2. The statistical standard deviation

There is no formula to calculate the statistics standard deviation directly (?) That's what they told you in school. That's what they say in other public places with the self-proclaimed goal of education. Only an algorithm can lead to the standard deviation of a data series. Indeed, the algorithm is always available. The following are the steps of the algorithm implemented in my freeware Super Formula. Sum up data; calculate the mean average (sum total divided by the number of elements); deduct each element of the collection from the average; raise each difference to the power of 2; add up the squared differences; divide the new sum total by the number of elements in the data series; the result represents the variance; the square root of the variance represents the famous standard deviation.

A data series like 1, 2, 3, 6 has a mean average (mu) equal to: ? = (1+2+3+6)/4=3.

The differences from the mean are: -2, -1, 0, +3. The variance (sigma squared) is the measurement of the squared deviations. The variance is calculated as: ?˛ = {(-2)2 + (-1)2 + 0 + 32}/4=14/4=3.5. Finally, the standard deviation (sigma) is equal to the positive square root of the variance: ? = SQR(3.5)=1.87.

Nevertheless, there are formulae (plural, indeed) to calculate the statistical deviation in advance. There is a dominant deviation parameter in all the stochastic (probabilistic) events. In fact, all events are stochastic, since randomness is present in everything-there-is. Nothing-there-is can exist with absolute certainty (see the mathematics of the absurdity of absolute certainty: www.saliu.com/formula.htm). The elements of a stochastic phenomenon deviate from one another following mathematical rules. The difference is in the probability of the event (phenomenon). The probability then determines subsequent parameters, such as volatility, standard deviation, FFG deviation, etc.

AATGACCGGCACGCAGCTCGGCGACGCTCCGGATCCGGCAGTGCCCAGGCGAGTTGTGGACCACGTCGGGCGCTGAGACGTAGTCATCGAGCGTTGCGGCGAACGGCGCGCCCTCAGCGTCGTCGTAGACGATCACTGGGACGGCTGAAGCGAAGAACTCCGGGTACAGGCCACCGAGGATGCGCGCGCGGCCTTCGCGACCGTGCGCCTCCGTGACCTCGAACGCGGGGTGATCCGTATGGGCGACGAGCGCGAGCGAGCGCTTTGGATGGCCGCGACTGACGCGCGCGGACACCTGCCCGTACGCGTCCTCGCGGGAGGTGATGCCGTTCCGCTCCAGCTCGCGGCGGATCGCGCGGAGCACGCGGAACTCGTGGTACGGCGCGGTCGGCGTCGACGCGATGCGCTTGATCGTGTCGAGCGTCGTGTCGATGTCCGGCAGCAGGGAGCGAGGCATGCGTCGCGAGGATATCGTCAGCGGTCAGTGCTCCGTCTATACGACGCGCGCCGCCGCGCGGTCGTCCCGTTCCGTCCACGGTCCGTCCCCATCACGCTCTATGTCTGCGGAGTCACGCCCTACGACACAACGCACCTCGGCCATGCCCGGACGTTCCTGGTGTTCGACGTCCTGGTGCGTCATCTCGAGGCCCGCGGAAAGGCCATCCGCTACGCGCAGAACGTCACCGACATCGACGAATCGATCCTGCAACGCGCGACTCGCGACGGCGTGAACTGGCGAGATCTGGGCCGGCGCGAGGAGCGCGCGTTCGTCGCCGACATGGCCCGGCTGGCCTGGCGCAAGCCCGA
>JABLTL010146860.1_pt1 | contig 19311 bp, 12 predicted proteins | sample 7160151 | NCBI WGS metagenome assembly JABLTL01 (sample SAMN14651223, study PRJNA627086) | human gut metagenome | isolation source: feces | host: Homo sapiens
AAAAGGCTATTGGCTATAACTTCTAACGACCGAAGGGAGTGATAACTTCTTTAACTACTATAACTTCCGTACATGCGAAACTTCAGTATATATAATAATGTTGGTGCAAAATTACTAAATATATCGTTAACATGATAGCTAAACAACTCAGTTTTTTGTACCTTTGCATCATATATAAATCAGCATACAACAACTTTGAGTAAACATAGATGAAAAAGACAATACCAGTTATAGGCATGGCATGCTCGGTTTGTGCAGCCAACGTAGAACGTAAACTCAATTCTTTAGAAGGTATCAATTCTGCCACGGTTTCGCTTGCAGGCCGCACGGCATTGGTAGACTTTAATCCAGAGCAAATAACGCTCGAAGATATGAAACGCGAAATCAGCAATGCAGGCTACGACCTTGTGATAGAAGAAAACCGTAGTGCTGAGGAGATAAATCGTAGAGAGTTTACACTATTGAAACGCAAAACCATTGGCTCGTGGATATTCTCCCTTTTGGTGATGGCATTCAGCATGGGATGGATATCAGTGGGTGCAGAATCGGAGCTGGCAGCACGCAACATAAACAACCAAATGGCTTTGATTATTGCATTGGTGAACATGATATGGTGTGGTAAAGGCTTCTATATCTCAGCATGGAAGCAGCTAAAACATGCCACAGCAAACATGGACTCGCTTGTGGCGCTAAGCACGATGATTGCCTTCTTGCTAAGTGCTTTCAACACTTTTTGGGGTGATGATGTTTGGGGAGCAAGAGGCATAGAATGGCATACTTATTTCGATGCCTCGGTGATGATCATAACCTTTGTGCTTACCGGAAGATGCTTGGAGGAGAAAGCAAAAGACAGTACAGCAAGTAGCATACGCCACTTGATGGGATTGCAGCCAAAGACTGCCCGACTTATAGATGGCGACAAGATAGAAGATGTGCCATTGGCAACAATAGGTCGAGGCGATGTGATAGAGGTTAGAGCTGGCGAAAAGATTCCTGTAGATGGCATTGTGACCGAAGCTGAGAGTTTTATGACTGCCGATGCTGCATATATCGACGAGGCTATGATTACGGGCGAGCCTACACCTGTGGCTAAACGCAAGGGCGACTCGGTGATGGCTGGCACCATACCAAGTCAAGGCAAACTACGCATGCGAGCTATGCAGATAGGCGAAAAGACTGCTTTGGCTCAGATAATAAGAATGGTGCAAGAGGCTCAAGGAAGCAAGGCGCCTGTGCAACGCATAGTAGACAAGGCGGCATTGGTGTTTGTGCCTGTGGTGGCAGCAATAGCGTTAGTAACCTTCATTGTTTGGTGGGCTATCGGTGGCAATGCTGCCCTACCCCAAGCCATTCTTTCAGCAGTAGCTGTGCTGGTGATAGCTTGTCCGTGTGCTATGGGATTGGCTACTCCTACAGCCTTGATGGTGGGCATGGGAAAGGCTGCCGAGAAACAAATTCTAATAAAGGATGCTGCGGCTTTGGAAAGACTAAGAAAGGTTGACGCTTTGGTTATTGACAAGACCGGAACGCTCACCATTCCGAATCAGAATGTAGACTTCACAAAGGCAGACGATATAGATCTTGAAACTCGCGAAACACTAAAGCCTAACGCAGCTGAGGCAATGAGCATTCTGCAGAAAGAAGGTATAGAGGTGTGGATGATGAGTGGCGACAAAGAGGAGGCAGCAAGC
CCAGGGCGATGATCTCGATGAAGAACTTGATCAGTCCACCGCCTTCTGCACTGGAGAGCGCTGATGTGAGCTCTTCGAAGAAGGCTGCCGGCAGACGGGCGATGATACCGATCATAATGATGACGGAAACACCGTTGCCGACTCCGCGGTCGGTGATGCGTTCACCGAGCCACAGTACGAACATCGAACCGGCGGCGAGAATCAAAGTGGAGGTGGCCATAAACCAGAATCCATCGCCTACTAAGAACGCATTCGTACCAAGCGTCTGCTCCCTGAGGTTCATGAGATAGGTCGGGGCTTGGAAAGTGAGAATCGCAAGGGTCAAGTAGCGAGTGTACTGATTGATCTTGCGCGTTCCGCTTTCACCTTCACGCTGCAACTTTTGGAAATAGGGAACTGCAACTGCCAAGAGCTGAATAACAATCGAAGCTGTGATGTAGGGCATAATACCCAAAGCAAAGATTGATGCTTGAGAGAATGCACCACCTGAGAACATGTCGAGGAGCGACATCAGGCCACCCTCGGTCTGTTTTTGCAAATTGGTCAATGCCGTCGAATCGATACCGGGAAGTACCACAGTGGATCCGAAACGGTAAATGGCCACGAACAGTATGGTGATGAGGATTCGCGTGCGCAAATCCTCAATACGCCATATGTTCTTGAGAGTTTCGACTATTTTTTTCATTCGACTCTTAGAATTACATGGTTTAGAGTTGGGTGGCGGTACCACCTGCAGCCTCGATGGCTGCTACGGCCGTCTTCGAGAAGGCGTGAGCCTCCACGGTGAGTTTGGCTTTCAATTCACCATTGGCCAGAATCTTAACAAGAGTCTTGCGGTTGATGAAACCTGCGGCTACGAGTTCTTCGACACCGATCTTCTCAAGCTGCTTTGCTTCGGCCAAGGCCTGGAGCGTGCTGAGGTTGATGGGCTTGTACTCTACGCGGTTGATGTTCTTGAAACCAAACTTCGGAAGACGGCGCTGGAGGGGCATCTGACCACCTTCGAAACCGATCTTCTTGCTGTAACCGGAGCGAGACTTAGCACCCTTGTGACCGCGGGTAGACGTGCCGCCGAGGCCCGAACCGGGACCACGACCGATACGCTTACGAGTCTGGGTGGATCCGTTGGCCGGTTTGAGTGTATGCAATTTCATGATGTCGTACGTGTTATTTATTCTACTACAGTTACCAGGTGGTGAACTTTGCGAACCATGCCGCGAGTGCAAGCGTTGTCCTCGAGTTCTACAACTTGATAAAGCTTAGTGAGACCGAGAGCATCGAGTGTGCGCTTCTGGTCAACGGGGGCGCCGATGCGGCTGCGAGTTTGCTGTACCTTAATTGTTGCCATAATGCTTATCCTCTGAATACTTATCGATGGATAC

In 2003 I announced that I had discovered a formula for a very important measure in the fluctuation of probability events: FFG deviation. See “New pairing research”. Soon thereafter I have been bombarded with requests to present the formula for FFG deviation and the statistical standard deviation. Of course, I was asked (in strong terms sometimes) to release also free software to accompany the formulae calculations. The requests were also presented in public forums, sometimes strongly worded.